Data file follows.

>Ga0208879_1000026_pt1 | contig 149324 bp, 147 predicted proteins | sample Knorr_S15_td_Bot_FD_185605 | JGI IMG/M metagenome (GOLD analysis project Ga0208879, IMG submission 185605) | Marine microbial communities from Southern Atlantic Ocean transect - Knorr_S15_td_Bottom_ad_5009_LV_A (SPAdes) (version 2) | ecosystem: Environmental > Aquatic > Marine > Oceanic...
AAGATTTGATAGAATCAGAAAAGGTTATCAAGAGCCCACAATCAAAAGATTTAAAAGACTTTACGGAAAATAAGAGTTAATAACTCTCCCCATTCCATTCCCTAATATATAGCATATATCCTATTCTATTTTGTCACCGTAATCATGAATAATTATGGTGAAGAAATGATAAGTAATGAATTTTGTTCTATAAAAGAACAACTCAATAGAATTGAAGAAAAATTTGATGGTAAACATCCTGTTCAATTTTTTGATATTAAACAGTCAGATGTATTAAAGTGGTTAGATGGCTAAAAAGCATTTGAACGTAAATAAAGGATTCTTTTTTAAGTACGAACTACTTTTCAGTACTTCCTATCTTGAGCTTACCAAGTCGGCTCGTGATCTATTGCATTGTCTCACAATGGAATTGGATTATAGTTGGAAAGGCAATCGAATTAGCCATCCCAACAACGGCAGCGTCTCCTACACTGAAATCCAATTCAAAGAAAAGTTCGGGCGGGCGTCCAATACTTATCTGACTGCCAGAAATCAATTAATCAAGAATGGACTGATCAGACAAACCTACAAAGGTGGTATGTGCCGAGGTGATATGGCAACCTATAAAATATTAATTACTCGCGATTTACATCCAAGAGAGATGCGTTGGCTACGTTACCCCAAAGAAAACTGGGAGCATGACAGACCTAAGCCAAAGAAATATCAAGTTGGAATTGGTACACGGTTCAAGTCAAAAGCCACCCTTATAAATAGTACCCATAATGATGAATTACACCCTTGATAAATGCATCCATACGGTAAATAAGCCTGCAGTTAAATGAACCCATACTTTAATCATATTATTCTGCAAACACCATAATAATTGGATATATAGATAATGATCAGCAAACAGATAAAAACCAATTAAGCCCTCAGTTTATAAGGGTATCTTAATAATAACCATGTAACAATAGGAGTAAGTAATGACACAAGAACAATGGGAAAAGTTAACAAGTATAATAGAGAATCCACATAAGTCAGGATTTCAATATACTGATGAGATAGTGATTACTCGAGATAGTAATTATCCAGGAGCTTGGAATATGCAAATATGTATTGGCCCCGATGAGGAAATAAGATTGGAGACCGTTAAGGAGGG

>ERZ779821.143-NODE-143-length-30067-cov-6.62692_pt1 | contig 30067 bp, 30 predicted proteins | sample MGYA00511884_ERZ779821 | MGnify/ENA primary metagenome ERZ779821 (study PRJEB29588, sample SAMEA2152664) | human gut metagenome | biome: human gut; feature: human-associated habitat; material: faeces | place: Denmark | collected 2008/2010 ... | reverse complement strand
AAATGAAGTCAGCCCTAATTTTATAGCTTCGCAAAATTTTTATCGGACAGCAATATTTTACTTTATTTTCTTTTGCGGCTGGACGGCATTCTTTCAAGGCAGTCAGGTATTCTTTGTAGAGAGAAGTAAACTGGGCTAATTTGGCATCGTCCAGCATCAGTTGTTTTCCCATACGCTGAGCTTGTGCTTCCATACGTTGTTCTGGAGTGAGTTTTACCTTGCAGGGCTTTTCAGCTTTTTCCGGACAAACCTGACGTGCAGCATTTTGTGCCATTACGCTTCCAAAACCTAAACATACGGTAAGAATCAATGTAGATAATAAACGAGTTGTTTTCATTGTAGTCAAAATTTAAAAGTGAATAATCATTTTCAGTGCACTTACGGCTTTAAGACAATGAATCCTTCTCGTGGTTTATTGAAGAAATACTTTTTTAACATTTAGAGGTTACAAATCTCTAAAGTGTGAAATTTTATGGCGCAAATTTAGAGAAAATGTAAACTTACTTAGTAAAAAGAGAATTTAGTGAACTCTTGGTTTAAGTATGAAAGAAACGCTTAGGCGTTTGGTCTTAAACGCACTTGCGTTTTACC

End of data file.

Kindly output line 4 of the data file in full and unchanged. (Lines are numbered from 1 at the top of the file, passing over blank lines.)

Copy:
AAATGAAGTCAGCCCTAATTTTATAGCTTCGCAAAATTTTTATCGGACAGCAATATTTTACTTTATTTTCTTTTGCGGCTGGACGGCATTCTTTCAAGGCAGTCAGGTATTCTTTGTAGAGAGAAGTAAACTGGGCTAATTTGGCATCGTCCAGCATCAGTTGTTTTCCCATACGCTGAGCTTGTGCTTCCATACGTTGTTCTGGAGTGAGTTTTACCTTGCAGGGCTTTTCAGCTTTTTCCGGACAAACCTGACGTGCAGCATTTTGTGCCATTACGCTTCCAAAACCTAAACATACGGTAAGAATCAATGTAGATAATAAACGAGTTGTTTTCATTGTAGTCAAAATTTAAAAGTGAATAATCATTTTCAGTGCACTTACGGCTTTAAGACAATGAATCCTTCTCGTGGTTTATTGAAGAAATACTTTTTTAACATTTAGAGGTTACAAATCTCTAAAGTGTGAAATTTTATGGCGCAAATTTAGAGAAAATGTAAACTTACTTAGTAAAAAGAGAATTTAGTGAACTCTTGGTTTAAGTATGAAAGAAACGCTTAGGCGTTTGGTCTTAAACGCACTTGCGTTTTACC